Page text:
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3-D Pie Reply

Thanks for the enlightening comments to my blog post "I Like 3-D Pie Charts" and for the new graphs. While the bar charts from Joe and John are very nice, I prefer vertical bars because of their connection with the gravity orientation of trees, mountains, buildings and of course cell-phone signal strength. It’s interesting that Paige and Lee suggest 2D pie charts. Warning: The graphics gods are watching you. Daniel, I’m glad you did not sleep through Art Appreciation in college.

SAS is well known for its corporate amenities, and its cafés are no exception. I was in line for lunch the other day and came upon the always tempting dessert case. The middle shelf featured over a dozen haphazardly arranged pieces of another one of my all-time favorites: chocolate crème pie. Simply irresistible. Maybe it’s my upbringing, but I had absolutely no problem identifying the largest slice. I don’t think it’s a guy thing either, because in the extra second I took reveling about how good it was going to look on my tray, the woman behind me handily placed it on hers. How dare she! But I was smiling inwardly as I quickly grabbed the next largest one, not only because we were likely identical by state for a latent canine quantitative trait, but because I had some more assurance that at least some humans are actually decent at assessing the size of three-dimensional wedge shapes. The psychological experimental evidence cited to the contrary is largely conducted on college students who are really only good at determining how much liquid remains in bottle-shaped objects.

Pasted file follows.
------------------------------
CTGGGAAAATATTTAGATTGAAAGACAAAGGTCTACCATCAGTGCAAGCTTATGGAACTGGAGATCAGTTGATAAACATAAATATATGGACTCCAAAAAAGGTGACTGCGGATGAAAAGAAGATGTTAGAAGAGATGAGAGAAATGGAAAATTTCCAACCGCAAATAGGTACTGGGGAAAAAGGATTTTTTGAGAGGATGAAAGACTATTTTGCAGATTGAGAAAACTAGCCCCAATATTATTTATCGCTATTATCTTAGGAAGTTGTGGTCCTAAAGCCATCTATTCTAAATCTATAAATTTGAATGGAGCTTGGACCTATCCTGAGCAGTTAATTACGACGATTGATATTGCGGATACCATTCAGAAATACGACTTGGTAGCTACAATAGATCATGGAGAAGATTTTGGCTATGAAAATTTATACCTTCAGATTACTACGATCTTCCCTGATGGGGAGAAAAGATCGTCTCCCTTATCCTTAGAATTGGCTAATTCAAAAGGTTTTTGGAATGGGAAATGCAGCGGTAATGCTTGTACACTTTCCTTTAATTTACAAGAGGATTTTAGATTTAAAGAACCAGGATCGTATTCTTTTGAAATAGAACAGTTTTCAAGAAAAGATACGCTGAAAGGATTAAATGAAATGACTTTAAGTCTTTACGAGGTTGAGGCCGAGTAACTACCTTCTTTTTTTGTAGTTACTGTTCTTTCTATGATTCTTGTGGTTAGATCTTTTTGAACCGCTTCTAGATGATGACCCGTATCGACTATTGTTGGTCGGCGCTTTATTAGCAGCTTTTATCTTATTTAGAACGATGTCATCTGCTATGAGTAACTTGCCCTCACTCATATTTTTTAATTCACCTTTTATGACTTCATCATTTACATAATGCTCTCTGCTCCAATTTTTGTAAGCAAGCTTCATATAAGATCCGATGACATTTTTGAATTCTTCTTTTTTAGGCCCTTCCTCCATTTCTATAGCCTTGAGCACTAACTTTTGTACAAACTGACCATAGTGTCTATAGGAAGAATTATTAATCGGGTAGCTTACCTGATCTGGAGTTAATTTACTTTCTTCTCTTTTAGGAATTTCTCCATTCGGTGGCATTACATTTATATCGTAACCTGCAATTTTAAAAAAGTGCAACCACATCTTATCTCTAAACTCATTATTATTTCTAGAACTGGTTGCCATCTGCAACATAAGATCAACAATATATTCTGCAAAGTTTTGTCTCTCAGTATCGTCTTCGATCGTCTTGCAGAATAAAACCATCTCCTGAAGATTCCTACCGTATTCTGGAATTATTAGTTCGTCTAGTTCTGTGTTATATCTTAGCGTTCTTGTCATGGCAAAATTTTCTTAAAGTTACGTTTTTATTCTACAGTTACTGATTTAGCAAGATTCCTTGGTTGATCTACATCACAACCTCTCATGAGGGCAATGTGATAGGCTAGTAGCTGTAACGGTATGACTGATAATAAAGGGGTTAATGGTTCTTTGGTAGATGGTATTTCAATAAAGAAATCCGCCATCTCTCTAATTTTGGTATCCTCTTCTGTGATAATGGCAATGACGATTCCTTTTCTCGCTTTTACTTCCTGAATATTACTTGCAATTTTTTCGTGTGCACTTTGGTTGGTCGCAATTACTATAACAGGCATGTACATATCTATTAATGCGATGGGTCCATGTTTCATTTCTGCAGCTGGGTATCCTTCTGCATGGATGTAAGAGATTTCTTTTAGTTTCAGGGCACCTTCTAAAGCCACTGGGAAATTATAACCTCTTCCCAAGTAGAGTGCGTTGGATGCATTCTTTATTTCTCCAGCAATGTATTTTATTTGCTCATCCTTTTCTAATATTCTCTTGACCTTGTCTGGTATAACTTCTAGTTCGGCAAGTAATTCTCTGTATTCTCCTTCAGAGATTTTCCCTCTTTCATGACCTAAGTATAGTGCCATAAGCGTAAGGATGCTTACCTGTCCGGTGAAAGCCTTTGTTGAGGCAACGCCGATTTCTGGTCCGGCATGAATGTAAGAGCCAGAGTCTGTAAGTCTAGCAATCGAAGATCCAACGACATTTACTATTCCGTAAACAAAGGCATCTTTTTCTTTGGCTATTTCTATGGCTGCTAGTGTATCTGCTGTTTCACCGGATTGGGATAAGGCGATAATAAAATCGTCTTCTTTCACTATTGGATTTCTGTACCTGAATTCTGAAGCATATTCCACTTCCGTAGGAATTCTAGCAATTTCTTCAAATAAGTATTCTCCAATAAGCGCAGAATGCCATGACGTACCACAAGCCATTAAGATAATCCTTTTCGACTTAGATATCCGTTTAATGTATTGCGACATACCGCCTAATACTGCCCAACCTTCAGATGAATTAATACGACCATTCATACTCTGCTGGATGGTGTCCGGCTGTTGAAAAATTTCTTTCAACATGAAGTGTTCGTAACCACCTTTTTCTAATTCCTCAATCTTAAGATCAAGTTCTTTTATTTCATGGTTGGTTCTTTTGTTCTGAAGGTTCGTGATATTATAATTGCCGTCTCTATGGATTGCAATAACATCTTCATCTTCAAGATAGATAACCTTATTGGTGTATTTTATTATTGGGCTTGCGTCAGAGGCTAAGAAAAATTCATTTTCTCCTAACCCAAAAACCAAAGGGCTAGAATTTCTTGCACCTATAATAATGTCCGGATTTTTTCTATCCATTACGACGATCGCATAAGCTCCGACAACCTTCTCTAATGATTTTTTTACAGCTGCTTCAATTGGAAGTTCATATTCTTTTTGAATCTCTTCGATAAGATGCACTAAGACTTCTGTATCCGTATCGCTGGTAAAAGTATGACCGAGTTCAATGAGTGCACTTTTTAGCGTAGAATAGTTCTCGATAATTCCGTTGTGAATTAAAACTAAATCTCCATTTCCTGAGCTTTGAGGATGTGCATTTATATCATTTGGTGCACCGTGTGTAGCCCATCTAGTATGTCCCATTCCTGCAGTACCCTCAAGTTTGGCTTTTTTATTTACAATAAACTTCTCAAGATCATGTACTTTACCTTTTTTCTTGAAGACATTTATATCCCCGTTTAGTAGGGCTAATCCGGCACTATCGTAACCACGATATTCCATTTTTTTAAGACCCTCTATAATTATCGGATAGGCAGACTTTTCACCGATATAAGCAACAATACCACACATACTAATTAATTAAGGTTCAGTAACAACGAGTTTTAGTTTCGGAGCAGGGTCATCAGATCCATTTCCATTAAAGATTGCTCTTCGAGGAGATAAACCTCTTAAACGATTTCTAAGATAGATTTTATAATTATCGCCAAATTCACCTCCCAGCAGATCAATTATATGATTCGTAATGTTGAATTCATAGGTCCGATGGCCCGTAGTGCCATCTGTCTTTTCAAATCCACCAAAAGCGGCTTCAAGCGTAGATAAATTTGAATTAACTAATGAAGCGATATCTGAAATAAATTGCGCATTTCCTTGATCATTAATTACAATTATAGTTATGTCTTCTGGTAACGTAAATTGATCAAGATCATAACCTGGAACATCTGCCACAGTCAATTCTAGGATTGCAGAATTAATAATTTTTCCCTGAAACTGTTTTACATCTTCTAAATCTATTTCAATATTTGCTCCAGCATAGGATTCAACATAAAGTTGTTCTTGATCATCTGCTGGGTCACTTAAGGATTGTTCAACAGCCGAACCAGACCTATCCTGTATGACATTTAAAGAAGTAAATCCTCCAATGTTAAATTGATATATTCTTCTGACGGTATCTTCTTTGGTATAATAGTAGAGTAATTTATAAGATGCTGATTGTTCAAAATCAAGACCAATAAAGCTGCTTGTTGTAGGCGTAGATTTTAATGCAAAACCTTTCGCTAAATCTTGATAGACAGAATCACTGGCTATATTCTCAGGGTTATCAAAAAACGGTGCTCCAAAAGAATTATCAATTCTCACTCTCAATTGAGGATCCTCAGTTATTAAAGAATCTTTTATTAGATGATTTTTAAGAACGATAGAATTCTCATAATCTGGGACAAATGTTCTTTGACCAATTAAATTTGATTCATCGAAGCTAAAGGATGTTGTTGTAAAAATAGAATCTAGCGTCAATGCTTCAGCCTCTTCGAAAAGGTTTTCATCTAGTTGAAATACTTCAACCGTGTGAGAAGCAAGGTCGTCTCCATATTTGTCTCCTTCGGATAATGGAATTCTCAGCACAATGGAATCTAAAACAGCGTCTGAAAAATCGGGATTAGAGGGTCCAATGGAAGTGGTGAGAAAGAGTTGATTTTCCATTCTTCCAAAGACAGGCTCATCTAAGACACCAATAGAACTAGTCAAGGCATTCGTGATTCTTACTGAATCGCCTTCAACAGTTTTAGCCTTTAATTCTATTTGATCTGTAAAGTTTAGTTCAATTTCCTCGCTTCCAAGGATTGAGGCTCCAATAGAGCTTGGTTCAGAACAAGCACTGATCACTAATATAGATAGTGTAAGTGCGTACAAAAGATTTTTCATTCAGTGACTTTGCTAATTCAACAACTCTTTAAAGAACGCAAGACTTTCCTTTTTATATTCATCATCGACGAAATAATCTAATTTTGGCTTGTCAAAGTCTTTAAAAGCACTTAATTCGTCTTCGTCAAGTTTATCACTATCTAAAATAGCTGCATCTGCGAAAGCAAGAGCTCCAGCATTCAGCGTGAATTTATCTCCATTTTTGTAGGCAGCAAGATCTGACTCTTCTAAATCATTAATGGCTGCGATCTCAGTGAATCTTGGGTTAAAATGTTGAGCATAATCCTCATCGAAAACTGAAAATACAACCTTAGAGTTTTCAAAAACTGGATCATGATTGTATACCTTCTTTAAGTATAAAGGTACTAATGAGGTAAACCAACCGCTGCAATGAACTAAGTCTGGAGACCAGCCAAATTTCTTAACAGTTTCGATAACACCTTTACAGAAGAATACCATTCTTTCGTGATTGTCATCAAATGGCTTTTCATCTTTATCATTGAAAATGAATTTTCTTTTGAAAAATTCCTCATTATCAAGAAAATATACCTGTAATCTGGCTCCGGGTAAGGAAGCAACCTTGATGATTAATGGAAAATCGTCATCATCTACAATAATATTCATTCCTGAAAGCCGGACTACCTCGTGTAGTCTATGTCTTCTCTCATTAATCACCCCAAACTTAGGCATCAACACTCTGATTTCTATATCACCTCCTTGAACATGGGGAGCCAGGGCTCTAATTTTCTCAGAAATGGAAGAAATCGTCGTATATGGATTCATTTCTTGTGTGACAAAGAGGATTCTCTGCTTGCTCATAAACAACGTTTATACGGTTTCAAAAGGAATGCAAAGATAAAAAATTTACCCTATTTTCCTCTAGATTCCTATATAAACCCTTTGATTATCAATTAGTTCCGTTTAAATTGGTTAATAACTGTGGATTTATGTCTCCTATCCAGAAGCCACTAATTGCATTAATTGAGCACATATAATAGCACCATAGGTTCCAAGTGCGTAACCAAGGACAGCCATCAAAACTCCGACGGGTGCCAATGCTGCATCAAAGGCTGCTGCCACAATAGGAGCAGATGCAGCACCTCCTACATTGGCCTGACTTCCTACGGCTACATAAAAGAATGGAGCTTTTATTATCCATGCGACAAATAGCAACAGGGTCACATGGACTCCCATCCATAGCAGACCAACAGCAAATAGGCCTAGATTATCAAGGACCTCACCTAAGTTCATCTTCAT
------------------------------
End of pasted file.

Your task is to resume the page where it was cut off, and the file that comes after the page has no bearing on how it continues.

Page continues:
This has me wondering if exploding pieces of the pie chart might actually be helpful in avoiding volumetric distortion. If nothing else, exploding and appropriately labeling one or more pieces seems like a great way to emphasize them, and, conversely, leaving the really thin slices unlabeled is desirable when they are not of interest.

Regarding ordering of slices or bars, I forgot that in examples like this one there is an overriding analytical criterion. In statistical modeling in general, one typically puts main effects first, then two-way interactions, then succeeding higher order interactions and finally residual/unexplained variance. One way to accomplish this (or any other ordering) in JMP is with the Value Ordering column property. For our example, if you first run JSL code like the following…

vc_col = Column("Variance Component");

vc_col << Set Property(Value Ordering, {"Array", "Line", "Sex", "Age",

"Line*Sex", "Line*Age", "Sex*Age", "Line*Sex*Age", "Residual"});

…then the bars appear in the desired order. We use such a column property in JMP Genomics scripts to make sure chromosome plots appear in numerical instead of alphabetical order.

If you’re having trouble comparing sizes of slices in the next pie chart you see, just pretend that it’s your favorite dessert and you’re really hungry. Works every time.

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Russ Wolfinger wrote:

Thanks Paige. If we can identify the largest slice, then the next largest, then the next, etc. we have an effective ordering. Sorting conventions can also help with this.

Your 40% vs 52% example is definitely a case where pie charts have an advantage over bar charts, because a 50% slice is very easy to identify (as in my original example), as are pieces that are just less than 50% or just greater. The angle between the two internal edges of a slice flips when going from less than 50% to more than 50%.

Distortion can result from slices in the front appearing bigger than they are in reality. I was thinking explosion would help with this because the back slices get more pixels from the revealed edges. Thickness should not matter much because it's constant for all slices, and volumes are proportional as desired.


Paige wrote:

The issue here isn't to identify the largest slice. The issue is to visually convey data ... and if a 3D pie slice is supposed to represent 40% of the data, but it appears to the human eye that it represents 52% of the data because of volumetric distortion, then your plot has failed its primary objective, in my opinion.

My guess is that exploding the slices of a 3D pie chart makes volumetric distortion worse, as you can see more of the "sides" of the slice.